Destination Excellence: The View From Residency
Diversity definitely exists at Drexel, but as with anything, there is room for improvement.
My experience is unique for many reasons. First, my primary, secondary and even collegiate schooling was populated 98 percent by African Americans. That said, there was still much diversity at my historically black alma mater, Hampton University. I believe that culture, not race, is what most identifies people. Thus, my college experience prepared me to interact with people who, although they looked similar to me, had a range of cultural differences.
Justin Johnson, MD ’13, is a trainee in the Drexel/Hahnemann Emergency Medicine Residency program.
In medical school at Drexel and then residency here as well, I have made good use of my experiences in exploring personal relationships with people from different cultures. I will admit, though, the fact that now many fewer people look similar to me took some getting used to. I believe Drexel is great at employing many minorities, and even majorities that do not make people feel like minorities.
I think areas for improvement would include having more underrepresented minorities in leadership roles. With all of the residency programs at Drexel each having the positions of department chair, program director and assistant program director, minority representation is scarce.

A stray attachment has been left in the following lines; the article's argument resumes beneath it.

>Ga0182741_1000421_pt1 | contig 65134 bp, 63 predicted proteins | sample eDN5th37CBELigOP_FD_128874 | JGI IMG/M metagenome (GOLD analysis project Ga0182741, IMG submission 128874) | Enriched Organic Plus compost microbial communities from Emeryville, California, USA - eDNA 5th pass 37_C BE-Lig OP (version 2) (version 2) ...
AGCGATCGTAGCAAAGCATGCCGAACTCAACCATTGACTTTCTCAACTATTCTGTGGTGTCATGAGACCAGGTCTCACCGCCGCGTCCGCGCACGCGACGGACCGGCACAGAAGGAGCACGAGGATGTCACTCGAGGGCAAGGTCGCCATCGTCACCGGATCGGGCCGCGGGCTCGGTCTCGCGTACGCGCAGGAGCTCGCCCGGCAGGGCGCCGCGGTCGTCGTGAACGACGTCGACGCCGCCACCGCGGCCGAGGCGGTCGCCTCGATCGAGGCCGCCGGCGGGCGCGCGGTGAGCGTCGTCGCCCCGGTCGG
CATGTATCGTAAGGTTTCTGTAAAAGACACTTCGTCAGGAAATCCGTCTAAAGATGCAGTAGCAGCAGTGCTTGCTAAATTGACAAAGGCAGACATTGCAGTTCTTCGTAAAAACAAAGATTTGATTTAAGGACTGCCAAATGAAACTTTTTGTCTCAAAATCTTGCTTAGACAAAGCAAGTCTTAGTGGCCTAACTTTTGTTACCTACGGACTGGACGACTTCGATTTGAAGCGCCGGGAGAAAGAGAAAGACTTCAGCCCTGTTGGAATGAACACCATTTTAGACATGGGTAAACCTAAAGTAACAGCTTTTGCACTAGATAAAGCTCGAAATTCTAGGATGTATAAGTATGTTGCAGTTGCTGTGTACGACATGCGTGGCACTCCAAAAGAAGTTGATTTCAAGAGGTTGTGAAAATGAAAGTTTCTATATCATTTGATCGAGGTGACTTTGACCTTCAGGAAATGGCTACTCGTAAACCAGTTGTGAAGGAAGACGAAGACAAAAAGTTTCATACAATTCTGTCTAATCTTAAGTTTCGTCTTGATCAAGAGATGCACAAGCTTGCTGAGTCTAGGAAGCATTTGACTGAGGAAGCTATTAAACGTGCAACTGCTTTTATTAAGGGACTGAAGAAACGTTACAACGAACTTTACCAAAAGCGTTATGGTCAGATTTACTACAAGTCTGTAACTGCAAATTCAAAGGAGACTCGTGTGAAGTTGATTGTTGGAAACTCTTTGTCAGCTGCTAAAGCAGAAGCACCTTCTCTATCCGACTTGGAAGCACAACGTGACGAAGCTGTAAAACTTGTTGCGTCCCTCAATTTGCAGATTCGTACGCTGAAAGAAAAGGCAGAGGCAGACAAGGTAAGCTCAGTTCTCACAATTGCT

It would be good to see more people from underrepresented minorities reach out to other minorities. I feel I’ve had many majority supporters and mentors reach out to me during my time here, which is great. I can only say that Drs. Nathalie May, a supporter of mine, and Ted Corbin, my current mentor, who are both African American, reached out to me from the minority pool.
I also wish there were more underrepresented minorities in my residency program, but I may be asking a bit much. I understand that the number of African Americans in medicine is at a 20-year low. The number of African Americans applying to medical school has declined, especially among young men. According to the Association of American Medical Colleges, more African-American males applied to (or enrolled in) medical school in 1978 than in 2014.
“I feel my African American patients are often pleasantly surprised to find I am their physician.”
From my clinical perspective, I feel my African American patients are often pleasantly surprised to find I am their physician, often saying I look like a friend or relative. I like to think that means they are more comfortable and tell me information more readily than if I were different from them — a problem known often to minorities and contributing to a mistrust for medicine. I always feel extremely comfortable chatting with staff, who are predominantly minorities, and they always seem to be a little proud to see me as a physician here. Taken all together the experience here has been great and one that I know is not found at all institutions.
— Justin Johnson, MD ’13
Emergency Medicine Resident
Back to Top